The Well-Tempered Ear

Classical music: Madison Youth Choirs will perform music of Madison’s nine sister cities this Sunday afternoon and evening

December 8, 2017

By Jacob Stockinger

The Ear has received the following announcement to post:

“This semester, Madison Youth Choirs singers (below) are embarking on a musical journey across the globe as they explore and perform compositions connected to the diverse cultures inhabiting Madison’s nine sister cities: Ainaro, East Timor; Arcatao, El Salvador; Camaguey, Cuba; Freiburg, Germany; Kanifing, The Gambia; Mantua, Italy; Obihiro, Japan; Tepatitlán, Mexico; and Vilnius, Lithuania.

“As we study the wide variety of musical forms that emerged from these nine regions and think about the reasons we’re drawn to establish sister city relationships, we’re examining both the common forces that drive the creative expression of artists from all cultures and the unique contributions that artists from our sister cities have made to the worldwide musical canon.

“We invite you to join us for a culminating winter concert series celebrating these international choral connections.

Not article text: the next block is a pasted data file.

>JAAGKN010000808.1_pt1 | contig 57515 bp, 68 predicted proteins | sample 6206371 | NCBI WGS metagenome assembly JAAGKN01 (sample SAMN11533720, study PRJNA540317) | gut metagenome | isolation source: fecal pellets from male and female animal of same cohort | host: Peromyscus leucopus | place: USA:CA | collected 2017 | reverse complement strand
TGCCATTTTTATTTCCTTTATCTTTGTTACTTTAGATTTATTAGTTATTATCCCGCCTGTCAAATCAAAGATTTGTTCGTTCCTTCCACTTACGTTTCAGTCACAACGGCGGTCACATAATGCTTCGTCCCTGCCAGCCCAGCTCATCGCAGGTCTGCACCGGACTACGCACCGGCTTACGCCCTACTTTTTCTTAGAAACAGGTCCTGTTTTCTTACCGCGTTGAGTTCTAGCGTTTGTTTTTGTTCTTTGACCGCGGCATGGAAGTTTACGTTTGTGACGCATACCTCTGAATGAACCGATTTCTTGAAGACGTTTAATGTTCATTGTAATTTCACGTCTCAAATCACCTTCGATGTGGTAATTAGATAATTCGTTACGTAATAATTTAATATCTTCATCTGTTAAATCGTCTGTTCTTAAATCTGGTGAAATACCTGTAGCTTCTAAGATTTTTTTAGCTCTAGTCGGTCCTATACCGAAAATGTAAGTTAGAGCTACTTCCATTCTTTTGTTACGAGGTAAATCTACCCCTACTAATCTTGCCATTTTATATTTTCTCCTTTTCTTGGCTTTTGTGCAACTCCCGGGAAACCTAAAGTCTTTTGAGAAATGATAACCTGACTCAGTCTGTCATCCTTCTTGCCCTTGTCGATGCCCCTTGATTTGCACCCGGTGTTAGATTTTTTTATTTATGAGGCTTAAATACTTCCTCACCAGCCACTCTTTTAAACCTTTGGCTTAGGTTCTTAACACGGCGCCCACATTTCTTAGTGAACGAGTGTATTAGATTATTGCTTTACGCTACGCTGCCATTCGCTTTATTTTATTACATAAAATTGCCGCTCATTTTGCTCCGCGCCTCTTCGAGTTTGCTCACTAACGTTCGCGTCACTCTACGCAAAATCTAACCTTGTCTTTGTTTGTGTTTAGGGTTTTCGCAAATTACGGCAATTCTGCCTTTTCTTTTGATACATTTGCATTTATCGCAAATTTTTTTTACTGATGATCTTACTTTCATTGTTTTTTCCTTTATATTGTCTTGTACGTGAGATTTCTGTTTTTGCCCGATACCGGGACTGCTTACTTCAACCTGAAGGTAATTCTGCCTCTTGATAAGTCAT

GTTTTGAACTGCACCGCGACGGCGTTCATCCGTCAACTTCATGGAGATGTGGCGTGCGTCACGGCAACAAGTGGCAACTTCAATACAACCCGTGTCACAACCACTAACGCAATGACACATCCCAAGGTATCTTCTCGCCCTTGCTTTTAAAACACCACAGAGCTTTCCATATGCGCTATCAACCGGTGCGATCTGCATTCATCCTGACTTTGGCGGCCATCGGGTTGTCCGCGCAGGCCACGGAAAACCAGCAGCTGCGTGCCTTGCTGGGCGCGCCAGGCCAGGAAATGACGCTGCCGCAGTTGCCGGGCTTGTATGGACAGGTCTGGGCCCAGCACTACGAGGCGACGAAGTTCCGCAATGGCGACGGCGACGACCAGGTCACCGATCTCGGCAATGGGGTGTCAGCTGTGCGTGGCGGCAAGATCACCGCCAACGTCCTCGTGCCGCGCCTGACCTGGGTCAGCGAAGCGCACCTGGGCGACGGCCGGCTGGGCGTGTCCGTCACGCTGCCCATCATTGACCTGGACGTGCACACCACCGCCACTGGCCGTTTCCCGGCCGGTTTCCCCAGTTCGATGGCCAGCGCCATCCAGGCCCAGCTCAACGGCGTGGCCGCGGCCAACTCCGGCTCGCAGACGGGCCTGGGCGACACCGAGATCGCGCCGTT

Madison Youth Choirs Winter Concerts, “Sister Cities

First Congregational United Church of Christ

1609 University Ave., Madison


Sunday, Dec. 10, 2017

1:30 p.m. Girlchoirs

4:00 p.m. Boychoirs

7:00 p.m. High School Ensembles

Tickets available at the door: $10 for general admission, $5 for students 7-18, and free for children under 7. A separate ticket is required for each performance. 

This concert is generously endowed by the Diane Ballweg Performance Fund with additional support from American Girl’s Fund for Children, BMO Harris Bank, and the Wisconsin Arts Board with funds from the state of Wisconsin and the National Endowment for the Arts.

About the Madison Youth Choirs (MYC):

Recognized as an innovator in youth choral music education, Madison Youth Choirs (MYC) welcomes singers of all ability levels, annually serving more than 1,000 young people, ages 7-18, through a wide variety of choral programs in our community. Cultivating a comprehensive music education philosophy that inspires self-confidence, personal responsibility, and a spirit of inquiry leading students to become “expert noticers,” MYC creates accessible, meaningful opportunities for youth to thrive in the arts and beyond.